I would install one of these to keep things from getting worse.

This has always bugged me. Why would they not purposely make the plug preferentially sacrificial over the bung? Which is harder to replace, the pan or the plug? Duh! Yet, we almost aways see the plug destroying the bung when it is over-torqued. It’s been this way whether the parts are some form of steel or aluminum. The two are fairly close on the galvanic series and even so, there are numerous alloys of either and various heat treating methods available to make one part more sacrificial than the other. Make the plug so it fails before the bung! Geez.

Cost. To use an aluminum pan they’ed have to install an insert to make the pan threads stronger than the plugs. And making the plugs even weaker than the pan might leave them to strip out too easily.

In truth, there’s absolutely no reason why a pan or a plug should strip. The only reason they do is that people either overtorque them or don’t take the time to start them properly and crossthread them.

Perhaps if they molded into the pan in big letters right next to the hole "CAUTION: MAXIMUM TORQUE XXX). Of course, gorillas can’t read, can they?

Indeed, this seems to be the problem with the oil change pit in a large garage (such as many dealers have). The low man on the list gets the oil changes because it is a straight forward procedure. The same seems to hold with tire rotations - now that I think about it, I’m pretty sure that they’ve overtightened lug nuts - to the point that I’ve had to put a pipe on my lug wrench and hop on it to get them loosened. I’ve had tires inflated to the number on the sidewall instead of the number on the door sill. Maybe I’m less enamored with the dealer than I thought.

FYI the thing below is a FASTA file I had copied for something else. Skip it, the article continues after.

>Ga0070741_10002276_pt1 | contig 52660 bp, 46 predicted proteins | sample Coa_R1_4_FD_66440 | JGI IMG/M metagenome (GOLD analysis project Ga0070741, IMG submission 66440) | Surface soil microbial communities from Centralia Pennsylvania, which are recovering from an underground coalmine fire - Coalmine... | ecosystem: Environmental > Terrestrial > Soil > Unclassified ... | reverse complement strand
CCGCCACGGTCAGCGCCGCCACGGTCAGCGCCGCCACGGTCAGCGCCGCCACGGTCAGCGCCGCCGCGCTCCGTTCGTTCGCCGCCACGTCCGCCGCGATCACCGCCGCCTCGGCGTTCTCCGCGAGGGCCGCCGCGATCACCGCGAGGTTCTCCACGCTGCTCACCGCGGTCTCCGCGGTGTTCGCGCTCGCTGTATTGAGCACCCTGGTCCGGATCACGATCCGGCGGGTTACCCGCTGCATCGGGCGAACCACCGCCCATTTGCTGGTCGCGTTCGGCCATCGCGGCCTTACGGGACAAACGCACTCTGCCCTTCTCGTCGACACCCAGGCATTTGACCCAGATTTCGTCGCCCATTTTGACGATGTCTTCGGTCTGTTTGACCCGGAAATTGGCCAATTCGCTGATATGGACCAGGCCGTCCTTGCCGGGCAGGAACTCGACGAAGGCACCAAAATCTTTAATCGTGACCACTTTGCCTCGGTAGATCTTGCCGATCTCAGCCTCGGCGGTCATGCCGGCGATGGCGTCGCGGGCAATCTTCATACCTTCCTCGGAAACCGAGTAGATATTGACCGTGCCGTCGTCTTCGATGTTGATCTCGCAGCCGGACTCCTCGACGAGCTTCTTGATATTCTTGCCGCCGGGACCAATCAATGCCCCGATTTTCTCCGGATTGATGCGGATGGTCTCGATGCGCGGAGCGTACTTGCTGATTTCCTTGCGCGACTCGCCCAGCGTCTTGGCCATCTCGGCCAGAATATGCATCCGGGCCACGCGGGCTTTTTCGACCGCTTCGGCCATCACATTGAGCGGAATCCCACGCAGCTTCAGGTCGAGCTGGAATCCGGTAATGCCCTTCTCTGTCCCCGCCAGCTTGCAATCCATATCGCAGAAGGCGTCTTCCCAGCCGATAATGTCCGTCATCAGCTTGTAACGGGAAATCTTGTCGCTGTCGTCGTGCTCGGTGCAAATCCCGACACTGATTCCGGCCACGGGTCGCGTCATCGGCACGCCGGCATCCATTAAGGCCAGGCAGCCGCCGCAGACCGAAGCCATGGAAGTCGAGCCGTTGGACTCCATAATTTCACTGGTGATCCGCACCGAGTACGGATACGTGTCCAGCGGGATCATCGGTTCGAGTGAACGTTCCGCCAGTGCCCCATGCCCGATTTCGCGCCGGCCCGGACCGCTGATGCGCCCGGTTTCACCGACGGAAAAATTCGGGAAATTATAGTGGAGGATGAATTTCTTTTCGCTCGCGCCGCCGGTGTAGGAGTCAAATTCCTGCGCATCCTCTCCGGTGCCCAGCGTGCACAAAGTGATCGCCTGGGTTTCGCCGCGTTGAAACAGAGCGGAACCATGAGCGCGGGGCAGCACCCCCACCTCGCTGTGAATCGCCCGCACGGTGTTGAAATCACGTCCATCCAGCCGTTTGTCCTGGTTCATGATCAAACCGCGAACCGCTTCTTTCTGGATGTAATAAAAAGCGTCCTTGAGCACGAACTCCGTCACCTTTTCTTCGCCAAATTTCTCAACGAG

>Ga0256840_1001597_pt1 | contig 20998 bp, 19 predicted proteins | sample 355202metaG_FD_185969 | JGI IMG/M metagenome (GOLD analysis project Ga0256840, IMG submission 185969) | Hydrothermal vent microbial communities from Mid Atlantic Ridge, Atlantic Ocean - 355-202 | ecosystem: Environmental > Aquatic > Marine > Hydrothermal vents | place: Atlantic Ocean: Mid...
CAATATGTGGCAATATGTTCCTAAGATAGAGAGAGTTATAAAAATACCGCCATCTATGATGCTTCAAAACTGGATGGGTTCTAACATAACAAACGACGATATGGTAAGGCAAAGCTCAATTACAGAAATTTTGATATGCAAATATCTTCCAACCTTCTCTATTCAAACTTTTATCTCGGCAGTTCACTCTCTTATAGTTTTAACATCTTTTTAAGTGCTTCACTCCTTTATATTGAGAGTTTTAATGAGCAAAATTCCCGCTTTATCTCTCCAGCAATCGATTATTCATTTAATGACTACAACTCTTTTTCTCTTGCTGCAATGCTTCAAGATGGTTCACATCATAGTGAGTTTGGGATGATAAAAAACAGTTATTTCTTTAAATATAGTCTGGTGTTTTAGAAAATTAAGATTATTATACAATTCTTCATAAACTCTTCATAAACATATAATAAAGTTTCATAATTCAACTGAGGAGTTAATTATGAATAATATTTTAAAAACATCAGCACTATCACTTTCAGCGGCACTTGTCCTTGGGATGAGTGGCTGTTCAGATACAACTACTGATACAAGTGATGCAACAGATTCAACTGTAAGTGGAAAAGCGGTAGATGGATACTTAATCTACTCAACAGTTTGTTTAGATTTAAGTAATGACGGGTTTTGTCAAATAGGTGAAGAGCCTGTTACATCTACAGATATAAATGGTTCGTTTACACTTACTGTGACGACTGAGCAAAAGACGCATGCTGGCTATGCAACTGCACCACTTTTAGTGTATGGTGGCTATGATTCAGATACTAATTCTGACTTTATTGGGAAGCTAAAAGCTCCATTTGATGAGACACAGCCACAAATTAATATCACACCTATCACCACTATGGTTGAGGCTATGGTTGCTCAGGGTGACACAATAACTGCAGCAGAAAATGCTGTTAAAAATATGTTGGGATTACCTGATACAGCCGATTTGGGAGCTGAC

That little rant out of the way, the problem is when shops don’t properly teach people on these stations how to properly perform these fundamental tasks and testosterone is substituted for thought. Unfortunately, when an owner is simply trying to keep their vehicle well maintained, these are the pieces of the vehicle that most frequently get touched, but by the least gentle of hands.

To say “you are the only shop that ever removed this plug so if any issue developes regarding this pulg I will hold you responsible” does not take into consideration that an issue can develope that is not caused by the behaviour of the plug remeover (meaning a poor design or the selection of poor materials or perhaps the cutting of the threads in the pan or on the plug could be the cause).

Bolsheviks! Whether the pan has a threaded boss or an insert, just make the plug out of a softer ALLOY than the pan is cast from or the insert is made of. That doesn’t cost any more than what they’re doing now, it’s spec’ing out a different material for the plug. Seriously, I think I have two vehicles with cast aluminum pans and STEEL plugs! While I have never stripped a drain plug in my life, it’s obvious from the number of people who post about it that it happens rather frequently.

If everyone exercised the proper care, none would fail. But they don’t! so why not make it FOOL PROOF? If something can fail through misuse, make it the part that costs the least and is the least disruptive to replace.

I understand your point, but if they used a softer alloy on the plugs there’d be stripped out plugs everywhere. The plugs would be too soft. The other problem would be in applications where the plugs were longer than the pan thickness at the hole. The plugs would strip out in the center and just spin, being held in by the threads ono the end and almost impossible to remove.